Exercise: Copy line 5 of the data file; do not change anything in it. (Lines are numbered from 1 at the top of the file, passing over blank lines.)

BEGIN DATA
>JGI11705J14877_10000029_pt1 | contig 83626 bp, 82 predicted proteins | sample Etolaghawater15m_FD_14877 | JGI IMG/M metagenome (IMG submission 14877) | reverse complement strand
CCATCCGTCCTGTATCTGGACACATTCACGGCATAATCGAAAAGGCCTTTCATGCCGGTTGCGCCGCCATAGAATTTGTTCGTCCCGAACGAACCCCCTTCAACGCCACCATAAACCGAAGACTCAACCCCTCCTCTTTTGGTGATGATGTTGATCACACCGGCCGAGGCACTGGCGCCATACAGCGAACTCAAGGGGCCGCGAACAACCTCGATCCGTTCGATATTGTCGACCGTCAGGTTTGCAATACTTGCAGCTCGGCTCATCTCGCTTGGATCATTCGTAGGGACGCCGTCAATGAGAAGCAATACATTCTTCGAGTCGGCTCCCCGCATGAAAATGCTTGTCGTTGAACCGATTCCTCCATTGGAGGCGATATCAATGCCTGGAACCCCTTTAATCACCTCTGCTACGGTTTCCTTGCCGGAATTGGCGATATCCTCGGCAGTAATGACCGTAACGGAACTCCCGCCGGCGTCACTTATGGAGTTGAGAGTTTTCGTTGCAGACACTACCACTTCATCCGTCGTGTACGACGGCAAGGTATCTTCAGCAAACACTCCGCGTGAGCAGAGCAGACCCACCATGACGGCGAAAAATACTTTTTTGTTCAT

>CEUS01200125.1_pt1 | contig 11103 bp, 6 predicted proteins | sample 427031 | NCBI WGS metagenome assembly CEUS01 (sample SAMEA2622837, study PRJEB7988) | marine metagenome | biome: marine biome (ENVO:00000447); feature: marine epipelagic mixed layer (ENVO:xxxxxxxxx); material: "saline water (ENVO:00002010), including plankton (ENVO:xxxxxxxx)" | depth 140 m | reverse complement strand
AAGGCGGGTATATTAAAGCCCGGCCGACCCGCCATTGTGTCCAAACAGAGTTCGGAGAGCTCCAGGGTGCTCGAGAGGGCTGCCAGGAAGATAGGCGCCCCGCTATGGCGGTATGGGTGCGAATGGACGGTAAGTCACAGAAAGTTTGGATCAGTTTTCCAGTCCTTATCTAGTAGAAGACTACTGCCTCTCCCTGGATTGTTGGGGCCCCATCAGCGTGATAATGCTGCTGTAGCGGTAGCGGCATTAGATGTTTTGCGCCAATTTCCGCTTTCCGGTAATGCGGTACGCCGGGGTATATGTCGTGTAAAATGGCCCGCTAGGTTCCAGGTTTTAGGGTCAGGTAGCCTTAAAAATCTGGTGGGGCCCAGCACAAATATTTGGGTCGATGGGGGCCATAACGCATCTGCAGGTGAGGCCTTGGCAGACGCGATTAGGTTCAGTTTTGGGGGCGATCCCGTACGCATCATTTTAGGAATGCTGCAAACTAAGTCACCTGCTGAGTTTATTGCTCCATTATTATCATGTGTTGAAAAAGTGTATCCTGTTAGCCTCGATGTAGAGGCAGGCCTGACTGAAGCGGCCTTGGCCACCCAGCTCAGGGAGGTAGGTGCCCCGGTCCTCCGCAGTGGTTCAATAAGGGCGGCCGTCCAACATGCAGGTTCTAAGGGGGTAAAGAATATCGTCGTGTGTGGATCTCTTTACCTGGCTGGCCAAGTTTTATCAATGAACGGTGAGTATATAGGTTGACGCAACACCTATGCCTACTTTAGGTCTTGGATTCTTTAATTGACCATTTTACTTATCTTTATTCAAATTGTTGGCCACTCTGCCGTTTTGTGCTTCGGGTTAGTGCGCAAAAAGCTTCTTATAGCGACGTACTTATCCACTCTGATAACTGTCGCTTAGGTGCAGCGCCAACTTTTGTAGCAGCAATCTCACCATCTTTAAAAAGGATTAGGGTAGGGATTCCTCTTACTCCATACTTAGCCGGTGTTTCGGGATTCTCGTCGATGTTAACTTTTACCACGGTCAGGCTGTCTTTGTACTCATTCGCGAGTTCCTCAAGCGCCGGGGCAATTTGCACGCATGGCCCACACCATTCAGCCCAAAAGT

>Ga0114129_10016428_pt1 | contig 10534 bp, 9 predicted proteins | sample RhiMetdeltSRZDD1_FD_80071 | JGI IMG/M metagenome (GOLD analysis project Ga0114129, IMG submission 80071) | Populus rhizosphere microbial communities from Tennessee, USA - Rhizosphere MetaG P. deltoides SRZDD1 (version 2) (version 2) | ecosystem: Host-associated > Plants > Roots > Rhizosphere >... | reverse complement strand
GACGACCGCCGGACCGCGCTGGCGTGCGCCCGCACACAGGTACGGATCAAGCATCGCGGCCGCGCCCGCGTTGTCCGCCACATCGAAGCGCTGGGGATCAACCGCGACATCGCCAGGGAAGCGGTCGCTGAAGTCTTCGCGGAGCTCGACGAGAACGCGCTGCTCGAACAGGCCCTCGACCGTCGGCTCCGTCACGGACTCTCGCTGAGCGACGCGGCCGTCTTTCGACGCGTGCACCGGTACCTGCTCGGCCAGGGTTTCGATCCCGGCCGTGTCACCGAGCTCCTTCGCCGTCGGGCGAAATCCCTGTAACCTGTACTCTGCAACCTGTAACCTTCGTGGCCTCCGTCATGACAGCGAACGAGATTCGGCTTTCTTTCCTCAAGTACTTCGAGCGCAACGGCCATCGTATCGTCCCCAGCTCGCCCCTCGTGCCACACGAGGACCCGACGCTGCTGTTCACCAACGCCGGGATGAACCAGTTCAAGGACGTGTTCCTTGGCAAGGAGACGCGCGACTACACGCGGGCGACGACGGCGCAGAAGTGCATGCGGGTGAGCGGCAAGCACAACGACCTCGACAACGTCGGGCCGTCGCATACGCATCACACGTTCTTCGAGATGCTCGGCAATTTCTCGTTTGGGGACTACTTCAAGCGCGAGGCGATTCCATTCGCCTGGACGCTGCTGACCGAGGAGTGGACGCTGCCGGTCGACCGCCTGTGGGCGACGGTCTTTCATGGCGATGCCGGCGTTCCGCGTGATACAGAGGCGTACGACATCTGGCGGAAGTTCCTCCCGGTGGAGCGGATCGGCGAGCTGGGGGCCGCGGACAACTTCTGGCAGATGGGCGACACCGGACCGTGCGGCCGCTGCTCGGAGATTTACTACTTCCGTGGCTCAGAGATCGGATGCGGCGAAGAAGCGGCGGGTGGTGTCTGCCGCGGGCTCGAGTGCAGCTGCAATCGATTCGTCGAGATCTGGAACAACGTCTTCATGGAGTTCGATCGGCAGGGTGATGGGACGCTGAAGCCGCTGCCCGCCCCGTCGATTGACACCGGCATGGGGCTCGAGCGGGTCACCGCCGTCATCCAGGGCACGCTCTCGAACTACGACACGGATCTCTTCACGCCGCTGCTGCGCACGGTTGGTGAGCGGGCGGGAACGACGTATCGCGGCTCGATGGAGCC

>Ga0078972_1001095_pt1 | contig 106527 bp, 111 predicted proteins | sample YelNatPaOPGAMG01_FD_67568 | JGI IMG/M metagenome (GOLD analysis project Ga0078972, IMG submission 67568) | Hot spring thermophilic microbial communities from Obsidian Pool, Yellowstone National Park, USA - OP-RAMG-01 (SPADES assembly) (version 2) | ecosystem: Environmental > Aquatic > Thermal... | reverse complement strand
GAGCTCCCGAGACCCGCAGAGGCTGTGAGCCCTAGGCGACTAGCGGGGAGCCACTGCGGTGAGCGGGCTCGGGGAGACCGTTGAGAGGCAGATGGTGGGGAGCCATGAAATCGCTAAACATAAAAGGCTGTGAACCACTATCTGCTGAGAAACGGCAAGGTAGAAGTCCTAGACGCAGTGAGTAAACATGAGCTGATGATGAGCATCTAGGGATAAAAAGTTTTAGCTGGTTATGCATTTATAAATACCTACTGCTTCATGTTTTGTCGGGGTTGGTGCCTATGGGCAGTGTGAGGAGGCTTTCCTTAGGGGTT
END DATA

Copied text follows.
>Ga0114129_10016428_pt1 | contig 10534 bp, 9 predicted proteins | sample RhiMetdeltSRZDD1_FD_80071 | JGI IMG/M metagenome (GOLD analysis project Ga0114129, IMG submission 80071) | Populus rhizosphere microbial communities from Tennessee, USA - Rhizosphere MetaG P. deltoides SRZDD1 (version 2) (version 2) | ecosystem: Host-associated > Plants > Roots > Rhizosphere >... | reverse complement strand